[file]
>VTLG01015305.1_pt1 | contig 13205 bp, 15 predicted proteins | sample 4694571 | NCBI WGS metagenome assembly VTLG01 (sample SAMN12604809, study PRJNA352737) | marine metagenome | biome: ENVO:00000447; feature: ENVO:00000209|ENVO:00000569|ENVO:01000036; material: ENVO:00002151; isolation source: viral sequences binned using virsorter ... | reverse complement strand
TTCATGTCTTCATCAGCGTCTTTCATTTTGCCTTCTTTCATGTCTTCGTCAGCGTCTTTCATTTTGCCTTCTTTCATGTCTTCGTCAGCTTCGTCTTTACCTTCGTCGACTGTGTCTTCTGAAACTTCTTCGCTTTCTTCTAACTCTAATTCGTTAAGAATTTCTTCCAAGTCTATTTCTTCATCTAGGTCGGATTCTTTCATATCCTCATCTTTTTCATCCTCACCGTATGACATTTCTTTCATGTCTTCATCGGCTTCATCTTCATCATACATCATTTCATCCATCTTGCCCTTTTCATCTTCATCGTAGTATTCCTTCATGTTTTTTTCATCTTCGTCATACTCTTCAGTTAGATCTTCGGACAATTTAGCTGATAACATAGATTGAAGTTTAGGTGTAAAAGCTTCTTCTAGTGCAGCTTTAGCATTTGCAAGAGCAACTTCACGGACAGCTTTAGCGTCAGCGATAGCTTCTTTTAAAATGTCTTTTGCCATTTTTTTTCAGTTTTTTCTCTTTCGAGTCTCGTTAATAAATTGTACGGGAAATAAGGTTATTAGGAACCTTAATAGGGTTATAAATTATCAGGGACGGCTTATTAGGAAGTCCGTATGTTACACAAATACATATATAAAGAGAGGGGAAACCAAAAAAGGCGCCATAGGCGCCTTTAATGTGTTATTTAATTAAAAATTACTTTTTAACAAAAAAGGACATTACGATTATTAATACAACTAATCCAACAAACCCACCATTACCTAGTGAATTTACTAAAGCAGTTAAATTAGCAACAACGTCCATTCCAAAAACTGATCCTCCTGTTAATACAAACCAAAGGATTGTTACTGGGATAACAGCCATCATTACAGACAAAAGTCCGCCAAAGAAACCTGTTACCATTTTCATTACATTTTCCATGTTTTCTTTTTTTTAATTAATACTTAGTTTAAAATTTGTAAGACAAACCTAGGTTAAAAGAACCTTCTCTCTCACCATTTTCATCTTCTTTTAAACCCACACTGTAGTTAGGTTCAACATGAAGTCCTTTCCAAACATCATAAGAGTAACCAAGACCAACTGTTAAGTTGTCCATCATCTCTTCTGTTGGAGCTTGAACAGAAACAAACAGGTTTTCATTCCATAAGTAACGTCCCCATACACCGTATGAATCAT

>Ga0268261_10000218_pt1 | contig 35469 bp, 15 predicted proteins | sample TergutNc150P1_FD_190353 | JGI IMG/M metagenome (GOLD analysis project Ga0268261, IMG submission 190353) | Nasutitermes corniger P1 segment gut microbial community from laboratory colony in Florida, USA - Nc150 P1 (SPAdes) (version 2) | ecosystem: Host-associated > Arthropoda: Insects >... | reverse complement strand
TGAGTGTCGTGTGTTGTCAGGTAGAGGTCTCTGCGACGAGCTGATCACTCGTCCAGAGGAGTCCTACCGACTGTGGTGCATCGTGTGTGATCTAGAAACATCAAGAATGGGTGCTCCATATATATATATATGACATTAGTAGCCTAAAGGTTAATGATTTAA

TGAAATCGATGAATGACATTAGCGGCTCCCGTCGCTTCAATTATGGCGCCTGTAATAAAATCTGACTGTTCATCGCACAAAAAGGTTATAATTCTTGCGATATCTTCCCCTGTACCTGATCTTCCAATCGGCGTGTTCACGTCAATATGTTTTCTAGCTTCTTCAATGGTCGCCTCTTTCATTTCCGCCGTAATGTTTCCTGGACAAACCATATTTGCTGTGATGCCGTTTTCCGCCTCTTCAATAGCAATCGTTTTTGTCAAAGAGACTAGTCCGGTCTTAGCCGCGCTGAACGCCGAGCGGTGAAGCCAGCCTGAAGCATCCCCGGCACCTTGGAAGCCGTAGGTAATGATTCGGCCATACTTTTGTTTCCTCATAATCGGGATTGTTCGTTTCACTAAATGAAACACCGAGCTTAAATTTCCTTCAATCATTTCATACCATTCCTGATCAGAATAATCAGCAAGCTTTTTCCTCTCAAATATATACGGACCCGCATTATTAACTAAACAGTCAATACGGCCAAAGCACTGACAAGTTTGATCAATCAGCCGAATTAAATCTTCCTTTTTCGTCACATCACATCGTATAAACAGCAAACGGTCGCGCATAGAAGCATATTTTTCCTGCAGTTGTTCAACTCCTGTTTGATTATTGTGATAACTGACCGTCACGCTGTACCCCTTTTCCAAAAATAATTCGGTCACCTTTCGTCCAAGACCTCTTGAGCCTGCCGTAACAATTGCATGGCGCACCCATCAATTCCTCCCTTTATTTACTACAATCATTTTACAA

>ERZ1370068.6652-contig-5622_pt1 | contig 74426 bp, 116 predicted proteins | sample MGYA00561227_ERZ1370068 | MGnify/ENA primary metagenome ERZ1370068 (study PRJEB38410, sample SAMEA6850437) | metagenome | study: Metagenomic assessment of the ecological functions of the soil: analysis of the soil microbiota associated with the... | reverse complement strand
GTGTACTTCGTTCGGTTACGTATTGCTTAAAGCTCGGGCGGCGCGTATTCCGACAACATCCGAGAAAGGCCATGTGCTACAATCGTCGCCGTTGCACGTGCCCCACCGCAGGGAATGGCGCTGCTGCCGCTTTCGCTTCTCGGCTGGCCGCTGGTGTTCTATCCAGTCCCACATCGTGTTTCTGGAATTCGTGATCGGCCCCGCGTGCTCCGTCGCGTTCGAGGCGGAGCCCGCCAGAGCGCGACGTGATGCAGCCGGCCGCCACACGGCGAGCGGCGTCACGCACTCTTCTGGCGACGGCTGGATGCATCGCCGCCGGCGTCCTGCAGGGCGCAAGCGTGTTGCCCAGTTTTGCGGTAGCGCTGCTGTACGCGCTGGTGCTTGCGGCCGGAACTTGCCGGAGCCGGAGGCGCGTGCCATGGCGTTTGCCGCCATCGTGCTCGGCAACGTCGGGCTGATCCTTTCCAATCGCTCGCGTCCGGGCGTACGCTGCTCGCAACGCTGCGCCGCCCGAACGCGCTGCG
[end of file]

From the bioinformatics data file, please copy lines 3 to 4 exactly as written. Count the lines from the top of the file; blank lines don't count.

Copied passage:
>Ga0268261_10000218_pt1 | contig 35469 bp, 15 predicted proteins | sample TergutNc150P1_FD_190353 | JGI IMG/M metagenome (GOLD analysis project Ga0268261, IMG submission 190353) | Nasutitermes corniger P1 segment gut microbial community from laboratory colony in Florida, USA - Nc150 P1 (SPAdes) (version 2) | ecosystem: Host-associated > Arthropoda: Insects >... | reverse complement strand
TGAGTGTCGTGTGTTGTCAGGTAGAGGTCTCTGCGACGAGCTGATCACTCGTCCAGAGGAGTCCTACCGACTGTGGTGCATCGTGTGTGATCTAGAAACATCAAGAATGGGTGCTCCATATATATATATATGACATTAGTAGCCTAAAGGTTAATGATTTAA